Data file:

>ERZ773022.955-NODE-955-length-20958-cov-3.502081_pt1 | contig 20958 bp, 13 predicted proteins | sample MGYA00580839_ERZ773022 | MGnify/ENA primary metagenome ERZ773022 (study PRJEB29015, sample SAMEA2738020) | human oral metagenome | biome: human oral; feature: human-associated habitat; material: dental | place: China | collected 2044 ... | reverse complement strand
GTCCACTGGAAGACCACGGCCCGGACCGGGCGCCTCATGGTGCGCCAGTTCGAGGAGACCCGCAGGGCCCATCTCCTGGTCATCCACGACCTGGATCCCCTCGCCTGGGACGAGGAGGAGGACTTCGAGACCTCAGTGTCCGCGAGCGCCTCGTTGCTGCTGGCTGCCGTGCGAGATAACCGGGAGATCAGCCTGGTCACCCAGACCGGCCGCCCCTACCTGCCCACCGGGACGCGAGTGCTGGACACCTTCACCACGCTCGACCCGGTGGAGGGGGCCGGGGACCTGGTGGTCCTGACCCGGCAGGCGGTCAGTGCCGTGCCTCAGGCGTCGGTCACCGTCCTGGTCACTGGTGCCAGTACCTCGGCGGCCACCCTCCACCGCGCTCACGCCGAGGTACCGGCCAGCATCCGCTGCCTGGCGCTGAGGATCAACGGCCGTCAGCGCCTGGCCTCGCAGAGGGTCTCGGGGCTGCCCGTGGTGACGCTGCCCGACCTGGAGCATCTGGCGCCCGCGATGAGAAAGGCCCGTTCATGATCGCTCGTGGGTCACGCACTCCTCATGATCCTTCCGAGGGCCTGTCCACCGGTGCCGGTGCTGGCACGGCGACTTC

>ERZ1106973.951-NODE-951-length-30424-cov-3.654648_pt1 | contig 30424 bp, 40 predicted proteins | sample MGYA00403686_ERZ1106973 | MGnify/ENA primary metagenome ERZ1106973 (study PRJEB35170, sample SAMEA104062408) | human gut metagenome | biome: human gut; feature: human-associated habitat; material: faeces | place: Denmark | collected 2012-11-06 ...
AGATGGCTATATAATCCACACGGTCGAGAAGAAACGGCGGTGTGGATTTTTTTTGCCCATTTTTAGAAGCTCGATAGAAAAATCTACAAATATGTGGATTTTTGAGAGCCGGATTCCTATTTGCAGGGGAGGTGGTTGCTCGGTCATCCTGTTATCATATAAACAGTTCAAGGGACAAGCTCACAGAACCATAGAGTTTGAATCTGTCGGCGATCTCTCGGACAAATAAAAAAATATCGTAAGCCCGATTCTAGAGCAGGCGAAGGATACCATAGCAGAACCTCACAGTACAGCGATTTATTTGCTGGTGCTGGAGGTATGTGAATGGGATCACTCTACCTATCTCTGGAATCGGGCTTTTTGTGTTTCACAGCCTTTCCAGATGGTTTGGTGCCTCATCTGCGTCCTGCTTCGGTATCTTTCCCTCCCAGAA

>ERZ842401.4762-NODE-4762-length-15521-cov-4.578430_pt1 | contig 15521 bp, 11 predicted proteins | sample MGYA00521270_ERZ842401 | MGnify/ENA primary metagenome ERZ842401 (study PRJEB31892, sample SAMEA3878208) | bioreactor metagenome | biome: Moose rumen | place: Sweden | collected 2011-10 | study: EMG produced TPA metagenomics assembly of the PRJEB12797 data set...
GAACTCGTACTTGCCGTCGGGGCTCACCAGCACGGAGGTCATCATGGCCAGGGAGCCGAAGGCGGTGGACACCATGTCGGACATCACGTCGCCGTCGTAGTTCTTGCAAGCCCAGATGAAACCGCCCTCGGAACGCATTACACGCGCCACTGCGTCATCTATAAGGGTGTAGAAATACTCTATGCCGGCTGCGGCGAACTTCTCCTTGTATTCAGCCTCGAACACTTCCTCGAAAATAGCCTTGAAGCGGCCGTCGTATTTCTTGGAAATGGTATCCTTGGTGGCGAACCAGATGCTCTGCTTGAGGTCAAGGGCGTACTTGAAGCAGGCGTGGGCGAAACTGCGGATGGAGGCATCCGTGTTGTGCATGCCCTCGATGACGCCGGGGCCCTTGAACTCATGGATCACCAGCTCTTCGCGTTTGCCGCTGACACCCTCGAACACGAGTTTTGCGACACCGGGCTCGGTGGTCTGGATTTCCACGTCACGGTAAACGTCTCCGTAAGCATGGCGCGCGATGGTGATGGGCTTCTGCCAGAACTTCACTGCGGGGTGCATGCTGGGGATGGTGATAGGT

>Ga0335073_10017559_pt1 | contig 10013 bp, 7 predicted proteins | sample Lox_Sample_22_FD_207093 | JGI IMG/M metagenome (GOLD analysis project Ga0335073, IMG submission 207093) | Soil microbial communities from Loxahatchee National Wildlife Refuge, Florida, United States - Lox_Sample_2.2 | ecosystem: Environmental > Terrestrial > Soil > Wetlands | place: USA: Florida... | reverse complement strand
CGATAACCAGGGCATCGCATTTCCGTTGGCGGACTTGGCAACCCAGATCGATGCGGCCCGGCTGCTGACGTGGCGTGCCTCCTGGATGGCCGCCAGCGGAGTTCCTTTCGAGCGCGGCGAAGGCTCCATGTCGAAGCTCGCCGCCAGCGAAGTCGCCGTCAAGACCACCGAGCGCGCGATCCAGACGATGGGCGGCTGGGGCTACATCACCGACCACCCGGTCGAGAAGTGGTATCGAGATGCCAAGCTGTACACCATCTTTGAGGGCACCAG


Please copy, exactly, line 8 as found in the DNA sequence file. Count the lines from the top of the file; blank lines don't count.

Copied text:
CGATAACCAGGGCATCGCATTTCCGTTGGCGGACTTGGCAACCCAGATCGATGCGGCCCGGCTGCTGACGTGGCGTGCCTCCTGGATGGCCGCCAGCGGAGTTCCTTTCGAGCGCGGCGAAGGCTCCATGTCGAAGCTCGCCGCCAGCGAAGTCGCCGTCAAGACCACCGAGCGCGCGATCCAGACGATGGGCGGCTGGGGCTACATCACCGACCACCCGGTCGAGAAGTGGTATCGAGATGCCAAGCTGTACACCATCTTTGAGGGCACCAG